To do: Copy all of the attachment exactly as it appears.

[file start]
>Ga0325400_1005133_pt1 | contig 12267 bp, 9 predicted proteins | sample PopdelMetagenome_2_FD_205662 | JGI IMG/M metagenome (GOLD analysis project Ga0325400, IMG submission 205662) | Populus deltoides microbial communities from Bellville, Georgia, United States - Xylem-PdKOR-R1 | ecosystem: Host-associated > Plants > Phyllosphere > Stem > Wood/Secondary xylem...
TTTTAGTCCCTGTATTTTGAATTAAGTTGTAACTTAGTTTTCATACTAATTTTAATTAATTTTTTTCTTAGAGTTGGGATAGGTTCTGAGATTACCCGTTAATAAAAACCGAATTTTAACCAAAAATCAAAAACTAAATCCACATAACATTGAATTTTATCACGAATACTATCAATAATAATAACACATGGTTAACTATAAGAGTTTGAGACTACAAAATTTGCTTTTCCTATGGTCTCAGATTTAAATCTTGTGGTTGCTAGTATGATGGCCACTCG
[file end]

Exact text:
>Ga0325400_1005133_pt1 | contig 12267 bp, 9 predicted proteins | sample PopdelMetagenome_2_FD_205662 | JGI IMG/M metagenome (GOLD analysis project Ga0325400, IMG submission 205662) | Populus deltoides microbial communities from Bellville, Georgia, United States - Xylem-PdKOR-R1 | ecosystem: Host-associated > Plants > Phyllosphere > Stem > Wood/Secondary xylem...
TTTTAGTCCCTGTATTTTGAATTAAGTTGTAACTTAGTTTTCATACTAATTTTAATTAATTTTTTTCTTAGAGTTGGGATAGGTTCTGAGATTACCCGTTAATAAAAACCGAATTTTAACCAAAAATCAAAAACTAAATCCACATAACATTGAATTTTATCACGAATACTATCAATAATAATAACACATGGTTAACTATAAGAGTTTGAGACTACAAAATTTGCTTTTCCTATGGTCTCAGATTTAAATCTTGTGGTTGCTAGTATGATGGCCACTCG